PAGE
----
Calculating your Required Battery Capacity
The primary and certainly the most important factor is the load you anticipate your batteries will have to store. Using the watts of load you calculated for your daily electrical loads, convert this into the measure of how storage batteries are measured. Storage batteries are measured in Ampere hours (AHr.).
Using the example of 157.4 Watt hours per day from our getting started page and assuming the battery array will be 12 volts you will arrive at 13.1 Ampere hours required. The math is the same as before, this time we divide Watt hours by the battery voltage ( 157.4 ÷ 12V = 13.1 Ampere hours)
Each time you convert electricity as from solar voltaic panels to battery voltage you actually convert solar power (electricity) to chemical storage (battery). Transporting power over wires and connections you lose some power. Using experience, a bit of math and industry hearsay we use a 20% loss factor for batteries and 2% for an efficient solar charge controller. Wires and connections are another 5% loss on low voltage and 2% loss on 120V wiring. The battery loss factor must be taken into account within your battery storage. We call this portion of the calculation the Loaded Daily AHr required. If we use 25% (for battery plus charge controller losses) we now require 15.7 AHr ( 13.1 AHr X (1+25%) = 16.4 AHr.)
All would be fine if the sun were guaranteed to shine equally every day. We now need to factor how many days of capacity you want your batteries to hold up until the sun comes out from the clouds or you need to turn on your generator. Lets assume you want 2 and a half days of reserve time. This will bring your requirement up to 14 Ampere hours of battery (15.7 Ampere hours X 2.5 days = 41 Ampere hours) of battery with reserve calculated.
Your batteries if well taken care of will have many years of life. However, batteries will age over time and lose some of their potential. Because a battery array will work at the level of the weakest battery placing new batteries into an old battery array is a waste (see adding batteries ). It is best to account for the loss now as it also helps you keep the DOD down (soon! read on to the next point!) . It is not unreasonable to use a factor of 20% to account for battery aging so your battery requirement now comes to 49.2 AHr. (41 AHr X (1+20%) = 49.2)
Because they are a based on an electro chemical process batteries lose power in the cold. If you are going to use your system during the winter or shoulder seasons and store them outside or in an unheated area, your batteries will need to be de-rated. If you use your batteries all year, this is an important factor. Most battery manufacturers supply de-rating tables based on battery temperature. We'll leave this factor out of our example for now because many of you use your systems only in the summer and shoulder seasons (see temperature de-rating).
Depth of Discharge (DOD) this is very important!
DOD a measure of how deeply a battery is discharged. When a battery is 100% full, the DOD is 0%. Ampere hours removed from a fully charged cell or battery, is expressed as a percentage of rated capacity. For example if 25 Ah are removed from a 100 Ah battery, it's depth of discharge is 25% and the battery is at a 75% state of charge.
OK, with the definition taken care of, why is DOD an important part of calculating battery capacity? First another definition :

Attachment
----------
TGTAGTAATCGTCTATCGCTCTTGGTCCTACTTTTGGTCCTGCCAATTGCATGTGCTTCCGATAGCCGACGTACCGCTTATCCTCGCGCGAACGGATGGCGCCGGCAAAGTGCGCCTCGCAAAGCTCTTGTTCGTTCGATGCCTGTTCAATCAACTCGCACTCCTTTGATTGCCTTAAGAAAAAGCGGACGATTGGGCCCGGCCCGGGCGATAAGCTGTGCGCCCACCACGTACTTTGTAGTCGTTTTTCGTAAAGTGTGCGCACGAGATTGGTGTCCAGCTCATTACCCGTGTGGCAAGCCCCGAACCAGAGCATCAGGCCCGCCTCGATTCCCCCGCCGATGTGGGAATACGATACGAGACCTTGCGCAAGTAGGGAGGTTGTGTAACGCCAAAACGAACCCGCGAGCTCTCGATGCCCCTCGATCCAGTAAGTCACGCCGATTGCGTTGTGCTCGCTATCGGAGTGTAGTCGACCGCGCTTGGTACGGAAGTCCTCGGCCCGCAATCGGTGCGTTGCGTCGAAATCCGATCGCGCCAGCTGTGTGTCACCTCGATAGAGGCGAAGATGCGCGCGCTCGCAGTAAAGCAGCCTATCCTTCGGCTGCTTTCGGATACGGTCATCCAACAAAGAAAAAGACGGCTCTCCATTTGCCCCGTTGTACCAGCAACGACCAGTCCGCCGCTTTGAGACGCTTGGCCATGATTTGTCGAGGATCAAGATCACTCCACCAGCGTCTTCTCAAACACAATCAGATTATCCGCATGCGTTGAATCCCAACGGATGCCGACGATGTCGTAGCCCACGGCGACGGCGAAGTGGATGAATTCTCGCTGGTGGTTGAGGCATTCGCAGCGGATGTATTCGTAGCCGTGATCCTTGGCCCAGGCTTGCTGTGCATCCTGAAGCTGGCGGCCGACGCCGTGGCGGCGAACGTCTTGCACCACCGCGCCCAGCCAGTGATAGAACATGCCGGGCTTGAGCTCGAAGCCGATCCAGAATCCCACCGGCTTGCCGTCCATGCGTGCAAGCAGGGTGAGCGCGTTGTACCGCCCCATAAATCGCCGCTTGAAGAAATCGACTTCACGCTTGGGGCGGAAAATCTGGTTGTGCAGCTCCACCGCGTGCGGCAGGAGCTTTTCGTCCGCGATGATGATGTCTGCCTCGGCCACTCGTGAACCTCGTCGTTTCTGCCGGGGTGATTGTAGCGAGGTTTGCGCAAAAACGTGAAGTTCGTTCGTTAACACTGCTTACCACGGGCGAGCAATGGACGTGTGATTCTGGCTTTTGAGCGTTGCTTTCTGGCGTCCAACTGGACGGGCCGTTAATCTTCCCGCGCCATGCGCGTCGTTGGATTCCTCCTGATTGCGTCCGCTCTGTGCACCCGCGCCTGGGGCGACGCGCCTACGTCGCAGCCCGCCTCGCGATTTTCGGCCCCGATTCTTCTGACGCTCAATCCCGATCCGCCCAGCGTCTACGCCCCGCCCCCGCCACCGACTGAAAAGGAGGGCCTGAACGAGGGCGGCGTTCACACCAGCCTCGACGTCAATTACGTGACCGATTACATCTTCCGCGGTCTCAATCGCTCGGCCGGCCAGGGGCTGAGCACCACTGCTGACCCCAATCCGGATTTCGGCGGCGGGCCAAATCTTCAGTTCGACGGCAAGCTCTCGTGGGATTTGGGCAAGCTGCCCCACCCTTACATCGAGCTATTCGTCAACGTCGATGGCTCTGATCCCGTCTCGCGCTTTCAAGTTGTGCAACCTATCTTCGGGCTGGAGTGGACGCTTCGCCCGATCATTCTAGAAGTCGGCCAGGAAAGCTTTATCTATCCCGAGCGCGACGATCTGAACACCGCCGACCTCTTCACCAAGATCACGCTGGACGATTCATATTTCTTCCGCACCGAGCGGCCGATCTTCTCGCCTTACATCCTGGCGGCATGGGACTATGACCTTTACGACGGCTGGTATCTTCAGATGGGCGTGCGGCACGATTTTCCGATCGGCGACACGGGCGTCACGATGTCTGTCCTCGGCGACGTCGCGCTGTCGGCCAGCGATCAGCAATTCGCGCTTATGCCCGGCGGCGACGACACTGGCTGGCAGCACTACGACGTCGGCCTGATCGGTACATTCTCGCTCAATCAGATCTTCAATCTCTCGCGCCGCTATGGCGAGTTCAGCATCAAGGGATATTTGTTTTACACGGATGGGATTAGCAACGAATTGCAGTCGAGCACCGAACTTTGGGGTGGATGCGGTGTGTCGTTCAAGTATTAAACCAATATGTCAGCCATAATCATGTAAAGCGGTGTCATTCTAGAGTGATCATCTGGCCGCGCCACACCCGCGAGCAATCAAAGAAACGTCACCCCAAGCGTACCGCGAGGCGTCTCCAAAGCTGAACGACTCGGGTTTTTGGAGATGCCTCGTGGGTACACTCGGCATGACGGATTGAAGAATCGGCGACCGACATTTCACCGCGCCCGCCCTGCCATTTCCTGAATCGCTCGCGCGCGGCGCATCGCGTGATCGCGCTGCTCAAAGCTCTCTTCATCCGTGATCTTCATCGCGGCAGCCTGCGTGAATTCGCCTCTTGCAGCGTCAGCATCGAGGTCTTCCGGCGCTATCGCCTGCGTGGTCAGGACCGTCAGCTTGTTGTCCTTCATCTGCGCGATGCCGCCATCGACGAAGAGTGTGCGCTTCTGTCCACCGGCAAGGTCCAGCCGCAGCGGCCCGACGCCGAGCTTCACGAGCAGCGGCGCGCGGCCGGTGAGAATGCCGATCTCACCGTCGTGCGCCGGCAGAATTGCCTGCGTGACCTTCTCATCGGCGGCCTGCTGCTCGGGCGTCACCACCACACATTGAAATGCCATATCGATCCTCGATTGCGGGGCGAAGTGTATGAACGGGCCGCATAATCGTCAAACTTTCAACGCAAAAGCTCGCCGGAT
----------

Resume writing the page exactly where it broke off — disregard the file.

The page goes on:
A Cycle is a period of discharge and recharge is called one cycle. A battery cycle is one complete discharge and recharge cycle. It is usually considered to be discharging from 100% to 20% DOD, and then back to 100%. One of a Battery's performance indicators is the measure of the expected number of cycles it may deliver.
The greater the average depth-of-discharge, the shorter the cycle life. Be careful when looking at ratings that list how many cycles a battery is rated for unless it also states how far down it is being discharged. A battery that is rated for a 20 year life expectancy if discharged by only 15% may have a 5 year life expectancy if discharged to 50%. Typically batteries ratings are in AHr are published to 100% discharge. A discharge level that you should avoid. (Careful again some companies name their batteries based on 100 hours to discharge! The longer the discharge time e.g. 100 hr the more Ampere hours that can be squeezed from a battery. Battery ratings should be compared at 20 hr discharge rate for off-grid purposes.)
Here's fact; If say a 100 AHr battery that is discharged to 100%
published to last 100 cycles, however,
it will last for 400 cycles if discharged to 50% and longer yet if discharged to
35% DOD. Before we go further with your battery sizing lets do the math for
back to battery sizing...
Size Calculation at 50% DOD
At 50% discharge the battery size required is 98.4 AHr. (49.2 AHr ÷ 50% = 98.4 Ahr.)
We started off with a daily usage of 157 Watts or 13.1 AHr @ 12V and ended up with a requirement of 98.4 AHr. capacity. By this you can appreciate how many systems are sized to people's pocket books not to the system configuration requirement.
A Cynical Aside: Too many clerks tend to sell what a client is be able to afford, knowing full well you'll be back later with your wallet open to buy more. It's easy to blame client electrical usage, the weather or any number of things, then sell you more. ...or they just don't know. Remember, you cannot add new or different batteries to you existing battery bank. The new ones will fail before your existing batteries.
Saving you from Battery Math
We have developed a MS EXCEL spreadsheet to assist our Canadian clients with these calculations. Contact us by email and we'll help you with your calculations.
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